No one holds the ultimate true power and authority, except God.
He transferred it to his Son, and Jesus transferred it to his disciples.
God transfers authority to the Son:
“Father, the hour has come. Glorify your Son, that your Son may glorify you. For you granted him authority over all people that he might give eternal life to all those you have given him.” —John 17:1–2
Jesus transfers that authority to the disciples:
“When Jesus had called the Twelve together, he gave them power and authority to drive out all demons and to cure diseases, and he sent them out to proclaim the kingdom of God and to heal the sick.” Luke 9:1–2
Jesus transfers authority to the body of believers:
“Then Jesus came to them and said, ‘All authority in heaven and on earth has been given to me. Therefore go and make disciples of all nations, baptizing them in the name of the Father and of the Son and of the Holy Spirit, and teaching them to obey everything I have commanded you. And surely I am with you always, to the very end of the age.’” — Matthew 28:18–20
As a leader you also transfer authority.
And these Scriptures represent the foundational biblical model for this idea. (There are many more Scriptures that add support to this way of thinking about leadership authority.)
The following are very practical ways to express a more openhanded leadership that involves more people and helps to raise-up new leaders:
Whenever possible, invite more potential leaders into the process of ministry and leadership development, rather than fewer.
Include other leaders at the table.
Think movement for the many, not club for the few.
Be quick to pass on great ideas, helpful articles, and books, tricks of the trade, insights, new trends, and insider info.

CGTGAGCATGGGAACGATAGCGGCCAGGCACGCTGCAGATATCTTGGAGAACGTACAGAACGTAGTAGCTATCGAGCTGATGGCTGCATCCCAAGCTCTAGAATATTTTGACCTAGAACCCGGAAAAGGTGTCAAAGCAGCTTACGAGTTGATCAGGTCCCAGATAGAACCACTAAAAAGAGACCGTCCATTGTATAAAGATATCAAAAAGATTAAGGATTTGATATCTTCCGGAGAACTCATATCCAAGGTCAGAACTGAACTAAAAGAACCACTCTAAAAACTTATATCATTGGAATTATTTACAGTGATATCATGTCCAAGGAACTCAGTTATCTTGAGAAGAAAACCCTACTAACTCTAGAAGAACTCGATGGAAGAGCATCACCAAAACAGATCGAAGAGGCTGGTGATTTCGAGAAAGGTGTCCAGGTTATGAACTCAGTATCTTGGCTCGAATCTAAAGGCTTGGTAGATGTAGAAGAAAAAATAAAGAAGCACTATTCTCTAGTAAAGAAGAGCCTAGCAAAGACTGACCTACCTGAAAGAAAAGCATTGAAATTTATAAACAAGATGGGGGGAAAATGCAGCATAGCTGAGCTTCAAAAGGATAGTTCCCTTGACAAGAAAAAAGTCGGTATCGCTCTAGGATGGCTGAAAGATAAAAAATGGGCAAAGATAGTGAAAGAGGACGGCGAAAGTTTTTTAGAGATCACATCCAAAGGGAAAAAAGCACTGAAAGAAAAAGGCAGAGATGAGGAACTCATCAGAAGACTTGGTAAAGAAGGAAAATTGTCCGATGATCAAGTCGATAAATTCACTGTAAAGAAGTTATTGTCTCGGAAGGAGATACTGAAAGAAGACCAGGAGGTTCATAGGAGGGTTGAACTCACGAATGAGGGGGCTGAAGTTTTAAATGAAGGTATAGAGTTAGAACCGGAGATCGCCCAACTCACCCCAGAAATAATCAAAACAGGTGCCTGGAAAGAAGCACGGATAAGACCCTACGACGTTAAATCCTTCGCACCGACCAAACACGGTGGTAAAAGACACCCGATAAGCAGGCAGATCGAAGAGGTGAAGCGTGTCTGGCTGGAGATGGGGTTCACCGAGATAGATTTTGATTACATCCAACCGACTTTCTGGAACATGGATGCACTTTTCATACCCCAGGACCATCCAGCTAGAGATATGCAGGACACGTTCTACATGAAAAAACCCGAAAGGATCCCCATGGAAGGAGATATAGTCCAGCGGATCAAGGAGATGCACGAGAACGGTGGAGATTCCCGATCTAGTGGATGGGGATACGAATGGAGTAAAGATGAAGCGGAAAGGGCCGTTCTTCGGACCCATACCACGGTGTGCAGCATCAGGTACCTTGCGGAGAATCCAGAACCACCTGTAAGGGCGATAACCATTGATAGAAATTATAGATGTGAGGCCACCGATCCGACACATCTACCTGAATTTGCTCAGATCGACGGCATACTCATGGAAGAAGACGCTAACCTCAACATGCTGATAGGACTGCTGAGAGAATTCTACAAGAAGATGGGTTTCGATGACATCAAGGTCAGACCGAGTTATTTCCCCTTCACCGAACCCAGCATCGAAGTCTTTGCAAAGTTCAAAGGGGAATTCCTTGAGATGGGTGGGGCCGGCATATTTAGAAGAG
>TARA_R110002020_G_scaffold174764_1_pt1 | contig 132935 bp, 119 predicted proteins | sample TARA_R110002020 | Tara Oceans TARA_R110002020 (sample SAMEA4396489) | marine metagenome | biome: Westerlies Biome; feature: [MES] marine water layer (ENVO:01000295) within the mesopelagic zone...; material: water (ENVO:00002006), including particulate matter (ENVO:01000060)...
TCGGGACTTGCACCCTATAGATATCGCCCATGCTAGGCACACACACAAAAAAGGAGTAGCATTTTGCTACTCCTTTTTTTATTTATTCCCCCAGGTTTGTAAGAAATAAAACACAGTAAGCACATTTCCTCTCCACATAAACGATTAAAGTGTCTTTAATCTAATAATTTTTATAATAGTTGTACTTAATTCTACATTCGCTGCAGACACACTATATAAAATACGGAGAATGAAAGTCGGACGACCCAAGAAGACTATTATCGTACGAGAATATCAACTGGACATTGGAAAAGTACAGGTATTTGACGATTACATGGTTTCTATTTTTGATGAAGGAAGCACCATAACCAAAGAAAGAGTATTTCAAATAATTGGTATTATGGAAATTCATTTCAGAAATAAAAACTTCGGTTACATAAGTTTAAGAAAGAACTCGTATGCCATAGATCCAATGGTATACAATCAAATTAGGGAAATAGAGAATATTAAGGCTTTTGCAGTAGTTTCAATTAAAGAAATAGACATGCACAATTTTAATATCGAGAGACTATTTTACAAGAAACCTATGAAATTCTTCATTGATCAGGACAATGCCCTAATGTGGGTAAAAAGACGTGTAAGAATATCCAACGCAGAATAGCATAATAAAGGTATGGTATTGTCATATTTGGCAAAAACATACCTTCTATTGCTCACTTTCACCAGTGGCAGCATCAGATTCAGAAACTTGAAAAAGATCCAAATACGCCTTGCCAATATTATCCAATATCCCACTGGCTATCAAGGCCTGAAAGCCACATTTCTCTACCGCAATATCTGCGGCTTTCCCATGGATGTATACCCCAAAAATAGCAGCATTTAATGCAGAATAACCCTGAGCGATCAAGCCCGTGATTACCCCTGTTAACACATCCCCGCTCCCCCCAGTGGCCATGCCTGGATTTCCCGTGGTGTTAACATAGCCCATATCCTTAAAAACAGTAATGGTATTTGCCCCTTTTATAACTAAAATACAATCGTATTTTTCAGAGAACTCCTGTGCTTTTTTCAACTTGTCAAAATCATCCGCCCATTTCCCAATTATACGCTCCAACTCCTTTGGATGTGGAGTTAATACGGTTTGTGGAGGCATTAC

The more you give away, (lift the lids of your leaders), the more you raise your own leadership lid and the potential of your church.
Communication is key. All churches struggle with communication to a degree, but we can’t give up and resign to “it’s just part of the territory.”
Dig in and communicate clearly, quickly, and concisely. Do your best to keep your team in the know.
What can you hand-off to other leaders?
They might not do it as well as you, but you have other big picture things to do.
Focus any regained time from delegated responsibilities to thinking about the future, praying, developing leaders, solving problems, and innovation.
Note, innovation is not about merely making things different; it’s about making them better.
Hand in hand with giving responsibility to others, transfer as much decision-making as reasonable and appropriate.
It’s important to train your leaders first and remain diligent in transferring the culture that makes your church unique.
3. Keep Investing.
Once you hand off responsibility, don’t stop investing and developing the leaders you empower.
Remember, some of your leaders are still new and need your wisdom and experience. They are better with you, just like you are better with them.
You don’t have to start and master all this at once, but continue to take steps to more openhanded leadership.
This article originally appeared on DanReiland.com and is reposted here by permission.